Marlborough Mansions

Marlborough Mansions brochure, West Hampstead
Marlborough Mansions, West Hampstead
Marlborough Mansions, West Hampstead


We know Marlborough Mansions

Marlborough Mansions was built in 1898 by the great mansion block builder, Edward Jarvis Cave, Managing Director of The Middlesex Building Co. It was designed by Boehmer and Gibbs as part of Edward Cave’s ‘Cannon Hill Estate’ in the triangle formed by Cannon Hill, Finchley Road and West End Lane.

Marlborough Mansions completely fills both sides of Cannon Hill and consists of four buildings on the east side and six buildings on the west side.

In 1900 Edward Cave himself lived at 38 Marlborough Mansions. He began business in 1865 with about £100 capital and in the following 35 years he was engaged in large-scale building operations in Hampstead and Maida Vale. In 1900 he went bankrupt owing £504,787 – a huge amount in those days – with assets of only £28,253!

Edward Boehmer and Percy Gibbs were speculating architects and had built up a considerable reputation since the early 1890s as designers of fashionable and grandiose shops and mansion blocks on the continental model. Their trademarks were projecting corner turrets, big-boned bay windows, and artificial stone as decoration on deep-red brick.

It does appear though that the then London County Council had some initial quibbles about the original design of Marlborough Mansions, especially its porches. Edward Cave’s buildings, particularly those in West Hampstead, have a reputation for durability and solidity of construction and his blocks of flats are regarded as striking and distinctive landmarks.

The individual blocks of Marlborough Mansions have had different owners. Early on, 58 - 75 Marlborough Mansions was owned by Herbrand Russell, the 11th Duke of Bedford. Marlborough Mansions residents are first mentioned in the 1901 Electoral Register for West Hampstead, appearing under the heading of ‘Cannon Hill, Finchley Road’.

From the start, Marlborough Mansions has had a high class of resident. Famous occupants include the conductor, Sir Adrian Boult; the novelist, Nigel Balchin, who died at Marlborough Mansions in 1970; and the painter and teacher of art, Sir William Coldstream, who lived at 87 Marlborough Mansions in the 1940s.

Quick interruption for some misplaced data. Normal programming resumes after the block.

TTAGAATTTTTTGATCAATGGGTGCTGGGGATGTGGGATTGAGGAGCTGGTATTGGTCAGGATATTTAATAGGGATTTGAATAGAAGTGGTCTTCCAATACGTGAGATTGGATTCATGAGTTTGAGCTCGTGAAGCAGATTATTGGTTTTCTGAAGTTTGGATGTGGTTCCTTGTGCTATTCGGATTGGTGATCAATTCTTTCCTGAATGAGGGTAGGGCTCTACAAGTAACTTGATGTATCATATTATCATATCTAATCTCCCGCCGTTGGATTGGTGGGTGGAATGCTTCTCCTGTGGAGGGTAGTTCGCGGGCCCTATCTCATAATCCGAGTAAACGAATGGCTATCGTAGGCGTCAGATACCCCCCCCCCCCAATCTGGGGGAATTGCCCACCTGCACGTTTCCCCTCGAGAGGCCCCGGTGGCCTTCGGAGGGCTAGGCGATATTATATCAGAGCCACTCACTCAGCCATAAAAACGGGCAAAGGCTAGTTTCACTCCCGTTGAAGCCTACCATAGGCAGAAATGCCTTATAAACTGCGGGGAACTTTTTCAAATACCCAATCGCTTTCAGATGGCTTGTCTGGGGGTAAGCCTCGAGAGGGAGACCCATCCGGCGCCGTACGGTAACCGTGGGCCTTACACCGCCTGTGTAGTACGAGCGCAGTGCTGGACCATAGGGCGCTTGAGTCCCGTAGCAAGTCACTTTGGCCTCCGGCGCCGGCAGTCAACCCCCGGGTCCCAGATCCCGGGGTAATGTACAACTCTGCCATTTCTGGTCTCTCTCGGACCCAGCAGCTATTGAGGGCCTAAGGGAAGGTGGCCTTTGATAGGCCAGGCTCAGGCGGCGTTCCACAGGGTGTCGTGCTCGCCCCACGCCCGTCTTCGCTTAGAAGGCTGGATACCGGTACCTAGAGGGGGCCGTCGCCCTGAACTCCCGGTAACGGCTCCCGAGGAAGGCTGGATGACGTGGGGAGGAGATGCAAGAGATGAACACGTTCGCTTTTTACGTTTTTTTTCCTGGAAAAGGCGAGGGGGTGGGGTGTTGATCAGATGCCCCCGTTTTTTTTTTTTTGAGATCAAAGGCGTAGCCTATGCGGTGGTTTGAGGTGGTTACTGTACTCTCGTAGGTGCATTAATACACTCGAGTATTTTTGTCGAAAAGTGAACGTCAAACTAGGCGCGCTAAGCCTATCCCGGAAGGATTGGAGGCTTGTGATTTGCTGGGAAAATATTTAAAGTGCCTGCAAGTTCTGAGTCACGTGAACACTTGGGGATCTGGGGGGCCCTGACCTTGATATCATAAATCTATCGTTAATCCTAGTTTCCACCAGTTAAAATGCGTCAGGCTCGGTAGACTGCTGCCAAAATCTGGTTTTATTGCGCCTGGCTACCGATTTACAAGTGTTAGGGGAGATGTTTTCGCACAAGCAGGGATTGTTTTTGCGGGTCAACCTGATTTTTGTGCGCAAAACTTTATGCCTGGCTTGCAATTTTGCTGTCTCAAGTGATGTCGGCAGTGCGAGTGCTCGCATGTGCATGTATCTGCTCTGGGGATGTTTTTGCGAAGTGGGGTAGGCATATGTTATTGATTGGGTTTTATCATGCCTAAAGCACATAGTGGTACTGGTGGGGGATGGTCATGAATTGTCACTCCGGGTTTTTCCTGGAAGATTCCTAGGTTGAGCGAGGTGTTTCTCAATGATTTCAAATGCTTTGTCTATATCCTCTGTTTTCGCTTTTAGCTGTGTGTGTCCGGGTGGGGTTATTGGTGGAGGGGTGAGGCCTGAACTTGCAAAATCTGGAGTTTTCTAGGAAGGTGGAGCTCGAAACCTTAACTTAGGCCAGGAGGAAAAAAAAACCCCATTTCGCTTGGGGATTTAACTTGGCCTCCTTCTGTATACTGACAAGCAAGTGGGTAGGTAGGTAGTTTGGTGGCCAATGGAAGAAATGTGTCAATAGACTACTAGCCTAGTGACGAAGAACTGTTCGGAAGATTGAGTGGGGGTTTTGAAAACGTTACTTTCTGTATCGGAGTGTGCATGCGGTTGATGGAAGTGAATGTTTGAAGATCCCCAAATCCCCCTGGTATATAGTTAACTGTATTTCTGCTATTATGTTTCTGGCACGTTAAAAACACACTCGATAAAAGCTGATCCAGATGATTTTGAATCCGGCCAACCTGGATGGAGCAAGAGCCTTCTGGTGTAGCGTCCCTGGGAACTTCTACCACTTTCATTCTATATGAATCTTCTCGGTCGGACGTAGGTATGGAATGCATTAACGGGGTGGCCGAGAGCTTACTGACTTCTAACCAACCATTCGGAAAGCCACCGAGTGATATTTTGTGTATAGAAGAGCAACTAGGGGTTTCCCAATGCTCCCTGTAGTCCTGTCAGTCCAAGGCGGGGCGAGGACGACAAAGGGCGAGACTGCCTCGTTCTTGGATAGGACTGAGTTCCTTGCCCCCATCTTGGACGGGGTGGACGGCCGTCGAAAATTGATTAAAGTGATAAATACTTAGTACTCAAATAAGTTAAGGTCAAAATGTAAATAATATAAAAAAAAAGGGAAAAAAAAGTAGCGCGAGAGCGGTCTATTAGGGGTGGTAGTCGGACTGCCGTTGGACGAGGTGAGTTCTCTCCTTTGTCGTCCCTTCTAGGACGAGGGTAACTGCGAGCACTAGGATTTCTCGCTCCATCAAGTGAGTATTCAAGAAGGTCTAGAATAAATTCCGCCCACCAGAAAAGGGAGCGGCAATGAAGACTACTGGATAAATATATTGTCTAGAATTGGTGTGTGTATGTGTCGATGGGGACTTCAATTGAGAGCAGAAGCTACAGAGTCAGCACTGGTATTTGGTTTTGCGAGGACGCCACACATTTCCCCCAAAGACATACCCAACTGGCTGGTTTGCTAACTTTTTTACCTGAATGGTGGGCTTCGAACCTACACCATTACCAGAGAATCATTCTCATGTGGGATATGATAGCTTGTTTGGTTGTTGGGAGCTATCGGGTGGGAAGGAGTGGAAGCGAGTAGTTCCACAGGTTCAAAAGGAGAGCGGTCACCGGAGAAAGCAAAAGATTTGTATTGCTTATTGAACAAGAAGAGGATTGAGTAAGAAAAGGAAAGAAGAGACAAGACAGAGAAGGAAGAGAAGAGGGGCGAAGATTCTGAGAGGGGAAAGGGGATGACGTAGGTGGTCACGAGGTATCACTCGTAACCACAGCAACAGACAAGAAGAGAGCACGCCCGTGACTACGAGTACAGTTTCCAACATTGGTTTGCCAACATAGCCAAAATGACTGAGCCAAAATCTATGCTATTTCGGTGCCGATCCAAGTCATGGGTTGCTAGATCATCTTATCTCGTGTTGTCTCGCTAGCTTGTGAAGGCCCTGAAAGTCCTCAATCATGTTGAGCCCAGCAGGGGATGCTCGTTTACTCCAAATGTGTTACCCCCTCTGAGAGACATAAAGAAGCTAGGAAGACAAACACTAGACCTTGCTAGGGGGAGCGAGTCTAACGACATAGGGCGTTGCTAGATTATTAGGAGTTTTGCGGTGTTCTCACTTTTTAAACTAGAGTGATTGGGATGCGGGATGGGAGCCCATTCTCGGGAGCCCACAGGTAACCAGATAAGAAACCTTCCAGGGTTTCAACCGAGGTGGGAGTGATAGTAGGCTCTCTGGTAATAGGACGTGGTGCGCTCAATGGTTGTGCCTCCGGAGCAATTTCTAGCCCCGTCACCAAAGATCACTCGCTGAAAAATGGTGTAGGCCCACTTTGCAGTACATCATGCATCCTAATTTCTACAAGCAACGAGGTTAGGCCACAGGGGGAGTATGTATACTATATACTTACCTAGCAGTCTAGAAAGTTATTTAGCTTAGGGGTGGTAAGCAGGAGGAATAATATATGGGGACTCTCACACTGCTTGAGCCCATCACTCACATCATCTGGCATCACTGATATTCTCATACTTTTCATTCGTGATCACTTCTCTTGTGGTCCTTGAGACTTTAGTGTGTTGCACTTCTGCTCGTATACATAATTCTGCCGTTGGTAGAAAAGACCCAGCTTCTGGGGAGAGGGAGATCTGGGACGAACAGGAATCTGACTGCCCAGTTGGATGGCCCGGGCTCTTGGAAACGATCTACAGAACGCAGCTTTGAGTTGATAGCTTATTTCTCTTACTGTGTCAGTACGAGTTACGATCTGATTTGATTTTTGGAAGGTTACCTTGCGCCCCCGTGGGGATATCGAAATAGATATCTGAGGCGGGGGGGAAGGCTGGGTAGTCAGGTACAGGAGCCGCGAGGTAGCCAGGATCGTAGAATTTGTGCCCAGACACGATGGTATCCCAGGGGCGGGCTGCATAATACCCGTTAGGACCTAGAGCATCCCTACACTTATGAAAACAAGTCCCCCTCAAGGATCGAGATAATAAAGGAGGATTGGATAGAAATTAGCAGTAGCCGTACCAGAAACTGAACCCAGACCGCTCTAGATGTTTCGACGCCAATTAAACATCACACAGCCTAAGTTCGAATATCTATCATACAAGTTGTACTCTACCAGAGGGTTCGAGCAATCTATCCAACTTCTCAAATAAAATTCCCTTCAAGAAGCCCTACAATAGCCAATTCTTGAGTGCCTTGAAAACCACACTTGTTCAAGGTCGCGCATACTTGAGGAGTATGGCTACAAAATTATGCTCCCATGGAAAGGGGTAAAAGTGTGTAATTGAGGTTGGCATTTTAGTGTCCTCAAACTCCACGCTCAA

Other residents at Marlborough Mansions have included titled people such as Lady Thornycroft (at 47 Marlborough Mansions) and Lord and Lady Delacourt-Smith (at 62 Marlborough Mansions); professional people including doctors, surgeons and clergymen such as the Rev. J R Fleming, Doctor of Divinity and Secretary of the Presbyterian Alliance (at 61 Marlborough Mansions); a holder of the Military Cross and an OBE holder (Mr S H Woolrych at 73 Marlborough Mansions); a merchant; a ‘Printers Engineering Inventor’; and a wholesale food distributor, linguist, florist, and ‘nursery governess’.

The economic depression of the 1930s did not seem to have much impact on Marlborough Mansions as The Times newspaper showed advertisements from flats there for maids, mother’s helps, ‘cooks-general’ and ‘house parlour maids’, who were to have help from other domestic staff already employed by the advertisers, themselves usually small families of just two or three members! One family at 3 Marlborough Mansions advertised over a period of four years for a maid, a mother’s help (for two schoolgirls), a cook-general, and a house parlour maid!

High explosive bombs and incendiaries fell on Marlborough Mansions during the Second World War (1939 - 1945) but despite this, residents continued to live there.

Positioned between West End Lane and Finchley Road, Marlborough Mansions benefits from an abundance of nearby bars, cafes, parks, transport links and schools.

The Property Ombudsman